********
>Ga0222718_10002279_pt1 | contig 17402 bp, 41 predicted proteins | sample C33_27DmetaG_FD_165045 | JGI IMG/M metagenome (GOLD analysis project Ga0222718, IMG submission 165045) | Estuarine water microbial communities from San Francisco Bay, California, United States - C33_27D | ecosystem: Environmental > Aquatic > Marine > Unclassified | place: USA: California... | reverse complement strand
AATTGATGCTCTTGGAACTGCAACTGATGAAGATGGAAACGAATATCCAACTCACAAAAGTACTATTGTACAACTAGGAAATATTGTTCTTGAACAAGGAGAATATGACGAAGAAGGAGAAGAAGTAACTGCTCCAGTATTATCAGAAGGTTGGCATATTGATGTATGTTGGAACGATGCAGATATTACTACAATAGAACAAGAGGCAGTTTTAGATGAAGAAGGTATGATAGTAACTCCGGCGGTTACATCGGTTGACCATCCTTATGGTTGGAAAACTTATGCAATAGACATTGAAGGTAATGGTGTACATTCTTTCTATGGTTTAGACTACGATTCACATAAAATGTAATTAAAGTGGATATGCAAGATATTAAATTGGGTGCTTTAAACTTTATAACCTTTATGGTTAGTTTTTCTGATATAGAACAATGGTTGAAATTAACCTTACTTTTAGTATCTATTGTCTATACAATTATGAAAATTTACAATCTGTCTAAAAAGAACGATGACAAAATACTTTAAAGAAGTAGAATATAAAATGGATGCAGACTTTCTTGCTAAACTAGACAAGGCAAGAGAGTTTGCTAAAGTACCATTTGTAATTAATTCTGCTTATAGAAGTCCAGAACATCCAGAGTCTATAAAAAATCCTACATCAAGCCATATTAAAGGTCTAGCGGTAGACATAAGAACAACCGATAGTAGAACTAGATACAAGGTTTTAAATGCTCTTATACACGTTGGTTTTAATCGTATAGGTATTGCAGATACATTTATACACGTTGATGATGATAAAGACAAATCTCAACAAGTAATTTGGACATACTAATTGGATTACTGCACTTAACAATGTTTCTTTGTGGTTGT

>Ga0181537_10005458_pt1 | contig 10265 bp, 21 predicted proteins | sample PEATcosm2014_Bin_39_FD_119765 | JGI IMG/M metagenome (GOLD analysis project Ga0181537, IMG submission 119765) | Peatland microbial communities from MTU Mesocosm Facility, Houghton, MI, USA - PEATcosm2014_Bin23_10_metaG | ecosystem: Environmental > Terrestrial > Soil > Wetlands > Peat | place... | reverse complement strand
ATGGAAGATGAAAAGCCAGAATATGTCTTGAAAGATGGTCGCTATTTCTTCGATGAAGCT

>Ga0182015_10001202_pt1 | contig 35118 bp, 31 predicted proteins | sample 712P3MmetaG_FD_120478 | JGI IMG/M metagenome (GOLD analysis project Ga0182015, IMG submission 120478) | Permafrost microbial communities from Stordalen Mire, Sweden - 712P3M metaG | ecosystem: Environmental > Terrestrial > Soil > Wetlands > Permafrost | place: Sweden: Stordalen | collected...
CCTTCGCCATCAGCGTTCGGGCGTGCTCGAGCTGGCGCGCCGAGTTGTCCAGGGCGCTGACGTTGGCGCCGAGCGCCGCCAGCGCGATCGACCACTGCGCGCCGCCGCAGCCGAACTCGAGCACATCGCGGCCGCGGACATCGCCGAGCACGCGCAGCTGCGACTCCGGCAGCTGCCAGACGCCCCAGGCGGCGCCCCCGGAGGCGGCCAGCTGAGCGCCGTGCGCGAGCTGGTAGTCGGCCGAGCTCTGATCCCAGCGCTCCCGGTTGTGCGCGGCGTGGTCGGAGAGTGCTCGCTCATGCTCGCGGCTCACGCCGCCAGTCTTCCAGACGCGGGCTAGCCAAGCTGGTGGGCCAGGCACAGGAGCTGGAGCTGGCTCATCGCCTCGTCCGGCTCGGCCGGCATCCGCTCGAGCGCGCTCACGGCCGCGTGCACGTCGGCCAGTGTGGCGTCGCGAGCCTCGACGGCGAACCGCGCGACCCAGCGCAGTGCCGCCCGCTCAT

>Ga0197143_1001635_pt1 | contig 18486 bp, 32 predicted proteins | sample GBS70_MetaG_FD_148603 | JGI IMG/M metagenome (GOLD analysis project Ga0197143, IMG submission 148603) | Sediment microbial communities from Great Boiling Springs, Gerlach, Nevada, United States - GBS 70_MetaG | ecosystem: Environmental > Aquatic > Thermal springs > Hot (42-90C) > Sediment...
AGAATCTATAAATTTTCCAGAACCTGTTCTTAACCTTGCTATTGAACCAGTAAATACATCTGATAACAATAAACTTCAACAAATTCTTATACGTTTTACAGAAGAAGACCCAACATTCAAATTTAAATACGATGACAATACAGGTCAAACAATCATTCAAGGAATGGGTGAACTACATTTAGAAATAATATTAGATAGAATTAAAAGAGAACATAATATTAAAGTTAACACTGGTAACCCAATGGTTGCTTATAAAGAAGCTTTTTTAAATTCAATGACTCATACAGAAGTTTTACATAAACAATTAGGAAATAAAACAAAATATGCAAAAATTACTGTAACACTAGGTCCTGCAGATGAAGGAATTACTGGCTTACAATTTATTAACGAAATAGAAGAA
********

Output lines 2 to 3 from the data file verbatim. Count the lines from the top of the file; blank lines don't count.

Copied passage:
AATTGATGCTCTTGGAACTGCAACTGATGAAGATGGAAACGAATATCCAACTCACAAAAGTACTATTGTACAACTAGGAAATATTGTTCTTGAACAAGGAGAATATGACGAAGAAGGAGAAGAAGTAACTGCTCCAGTATTATCAGAAGGTTGGCATATTGATGTATGTTGGAACGATGCAGATATTACTACAATAGAACAAGAGGCAGTTTTAGATGAAGAAGGTATGATAGTAACTCCGGCGGTTACATCGGTTGACCATCCTTATGGTTGGAAAACTTATGCAATAGACATTGAAGGTAATGGTGTACATTCTTTCTATGGTTTAGACTACGATTCACATAAAATGTAATTAAAGTGGATATGCAAGATATTAAATTGGGTGCTTTAAACTTTATAACCTTTATGGTTAGTTTTTCTGATATAGAACAATGGTTGAAATTAACCTTACTTTTAGTATCTATTGTCTATACAATTATGAAAATTTACAATCTGTCTAAAAAGAACGATGACAAAATACTTTAAAGAAGTAGAATATAAAATGGATGCAGACTTTCTTGCTAAACTAGACAAGGCAAGAGAGTTTGCTAAAGTACCATTTGTAATTAATTCTGCTTATAGAAGTCCAGAACATCCAGAGTCTATAAAAAATCCTACATCAAGCCATATTAAAGGTCTAGCGGTAGACATAAGAACAACCGATAGTAGAACTAGATACAAGGTTTTAAATGCTCTTATACACGTTGGTTTTAATCGTATAGGTATTGCAGATACATTTATACACGTTGATGATGATAAAGACAAATCTCAACAAGTAATTTGGACATACTAATTGGATTACTGCACTTAACAATGTTTCTTTGTGGTTGT

>Ga0181537_10005458_pt1 | contig 10265 bp, 21 predicted proteins | sample PEATcosm2014_Bin_39_FD_119765 | JGI IMG/M metagenome (GOLD analysis project Ga0181537, IMG submission 119765) | Peatland microbial communities from MTU Mesocosm Facility, Houghton, MI, USA - PEATcosm2014_Bin23_10_metaG | ecosystem: Environmental > Terrestrial > Soil > Wetlands > Peat | place... | reverse complement strand